Q How has the government handled recent small-scale wind turbine appeals?
A The secretary of state for communities and local government’s decision last month to refuse planning consent for two 250-kilowatt wind turbines on land near Stone in Staffordshire (DCS Number 200-004-256) continues and accentuates the recent direction of travel for smaller-scale wind turbines, emphasising the importance of engagement with the local community.
The inspector considered that Stafford Borough Council’s refusal of planning permission should be overturned. The secretary of state overruled this recommendation, giving significant material weight to his written ministerial statement of 18 June. The revised policy and the transitional arrangements set out in the statement outweighed the fact that the proposal accorded with development plan policies, he held.
Q What does this mean for those seeking to pursue small-scale wind energy developments?
A Even if your development accords with local plan policies on such matters as landscape or heritage, it is likely that the application or appeal will be refused if the local community considers that the development might have an impact on such matters and object to the proposal on this basis.
This approach was set out in a recent appeal decision by inspector Paul Clark on a proposal for a single turbine in Buckinghamshire (DCS Number 400-009-005). While there were three substantive matters to be considered at the appeal, the inspector did not address any of these. In one of the shortest turbine appeal decisions on record, at five paragraphs, he rejected the plans on the basis of non-compliance with the statement.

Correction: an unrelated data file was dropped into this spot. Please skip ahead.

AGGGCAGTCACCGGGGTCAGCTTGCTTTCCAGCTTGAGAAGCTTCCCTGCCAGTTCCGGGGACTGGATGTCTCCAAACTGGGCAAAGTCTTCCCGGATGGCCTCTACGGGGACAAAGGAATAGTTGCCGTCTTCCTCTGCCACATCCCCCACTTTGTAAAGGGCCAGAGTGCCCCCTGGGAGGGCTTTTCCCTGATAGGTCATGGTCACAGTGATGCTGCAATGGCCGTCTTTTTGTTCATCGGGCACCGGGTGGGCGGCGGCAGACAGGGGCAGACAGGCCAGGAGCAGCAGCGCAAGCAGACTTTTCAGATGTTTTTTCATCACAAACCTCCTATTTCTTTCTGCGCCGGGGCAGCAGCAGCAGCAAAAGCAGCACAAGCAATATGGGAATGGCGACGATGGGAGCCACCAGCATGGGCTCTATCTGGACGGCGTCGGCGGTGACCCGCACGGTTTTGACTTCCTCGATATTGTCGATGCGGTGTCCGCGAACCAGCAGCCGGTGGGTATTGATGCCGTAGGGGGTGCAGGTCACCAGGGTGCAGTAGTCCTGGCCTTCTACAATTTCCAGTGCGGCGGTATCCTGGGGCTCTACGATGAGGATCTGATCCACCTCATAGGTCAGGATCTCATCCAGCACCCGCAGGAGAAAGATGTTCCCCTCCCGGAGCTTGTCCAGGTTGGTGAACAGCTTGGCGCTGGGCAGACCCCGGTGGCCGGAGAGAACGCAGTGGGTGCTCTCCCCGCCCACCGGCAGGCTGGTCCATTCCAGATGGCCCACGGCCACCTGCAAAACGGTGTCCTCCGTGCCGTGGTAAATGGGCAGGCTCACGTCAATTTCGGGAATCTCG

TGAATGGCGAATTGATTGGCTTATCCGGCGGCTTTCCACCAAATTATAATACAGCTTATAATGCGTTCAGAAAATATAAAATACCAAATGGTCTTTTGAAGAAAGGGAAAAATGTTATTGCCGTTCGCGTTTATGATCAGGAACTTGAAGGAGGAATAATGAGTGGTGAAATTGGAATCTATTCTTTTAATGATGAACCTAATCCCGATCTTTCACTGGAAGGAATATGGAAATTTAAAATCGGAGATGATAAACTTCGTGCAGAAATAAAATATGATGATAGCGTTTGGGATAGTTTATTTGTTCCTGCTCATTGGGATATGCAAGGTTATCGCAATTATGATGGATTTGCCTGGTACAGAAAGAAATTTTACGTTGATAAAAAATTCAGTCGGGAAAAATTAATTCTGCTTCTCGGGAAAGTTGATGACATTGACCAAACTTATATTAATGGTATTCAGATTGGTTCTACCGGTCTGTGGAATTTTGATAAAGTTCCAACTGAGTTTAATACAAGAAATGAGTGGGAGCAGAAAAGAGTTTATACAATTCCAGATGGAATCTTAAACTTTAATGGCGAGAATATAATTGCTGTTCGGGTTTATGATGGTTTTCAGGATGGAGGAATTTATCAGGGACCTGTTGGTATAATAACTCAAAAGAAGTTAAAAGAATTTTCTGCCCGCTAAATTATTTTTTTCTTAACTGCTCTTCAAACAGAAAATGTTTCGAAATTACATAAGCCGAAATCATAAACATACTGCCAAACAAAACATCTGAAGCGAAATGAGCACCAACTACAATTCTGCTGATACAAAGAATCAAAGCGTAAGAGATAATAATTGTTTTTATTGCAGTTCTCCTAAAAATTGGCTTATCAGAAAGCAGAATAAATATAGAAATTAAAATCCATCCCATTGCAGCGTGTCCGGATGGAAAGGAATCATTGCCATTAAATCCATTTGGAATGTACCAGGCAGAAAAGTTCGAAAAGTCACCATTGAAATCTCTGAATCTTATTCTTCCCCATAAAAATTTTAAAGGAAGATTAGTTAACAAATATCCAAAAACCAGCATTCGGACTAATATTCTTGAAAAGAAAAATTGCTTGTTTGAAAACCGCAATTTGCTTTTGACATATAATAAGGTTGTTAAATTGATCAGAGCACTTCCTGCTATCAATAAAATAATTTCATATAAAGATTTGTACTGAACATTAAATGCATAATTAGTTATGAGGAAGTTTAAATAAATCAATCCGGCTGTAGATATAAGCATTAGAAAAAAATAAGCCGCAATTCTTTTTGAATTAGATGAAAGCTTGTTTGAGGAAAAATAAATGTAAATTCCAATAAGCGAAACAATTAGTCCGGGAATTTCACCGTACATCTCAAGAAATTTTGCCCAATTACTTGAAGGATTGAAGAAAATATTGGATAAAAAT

Q What does this mean for local planning authorities?
A Councils seeking to defend refusal of applications at appeal could seek to point out to an inspector that local people oppose the development and that while in professional terms the development is acceptable, it is clear that the community is not satisfied that all effects have been addressed. Recent decisions make this a more powerful argument, and it may provide a more cost-effective way to build a defence than gathering additional scientific evidence.
This approach could also be used at the application stage to refuse proposals for wind development, including small-scale developments. Local authorities should, however, beware of representations that are insubstantial or originate from an unrepresentative section of a local community. In assessing objections to a scheme, councils should check whether they genuinely represent the views of local people or simply a couple of noisy individuals.
Q Are there implications for the weight given to development plans?
A One of the key aspects of the British planning system is that it is plan-led. This gives developers, councils and communities certainty about development proposals that could come forward and sets out a framework for decision-making.
The National Planning Policy Framework (NPPF) creates a framework for how planning decisions should be undertaken and confirms the primacy of the development plan. Paragraph 14 emphasises the importance of the presumption in favour of sustainable development, noting that for decision-taking, "this means approving development proposals that accord with the development plan without delay".
The government recently had its fingers burnt when it had new national policy on affordable housing quashed by the High Court in R (West Berkshire Council and Reading Borough Council) v Secretary of State for Communities and Local Government. The turbine appeals above appear to elevate the ministerial statement above even an up-to-date development plan.
This approach appears to be contrary to the provisions of the NPPF and may have wider implications for the decision-taking process and the weight to be afforded to ministerial statements - for example, on fracking applications. The awaited Court of Appeal decision on the West Berkshire case could clarify the position. Meanwhile, we understand that a judicial review is being considered of one of the wind turbine cases, and this may clarify how much weight should be afforded to local plans.
Asher Ross is a director at planning consultancy Boyer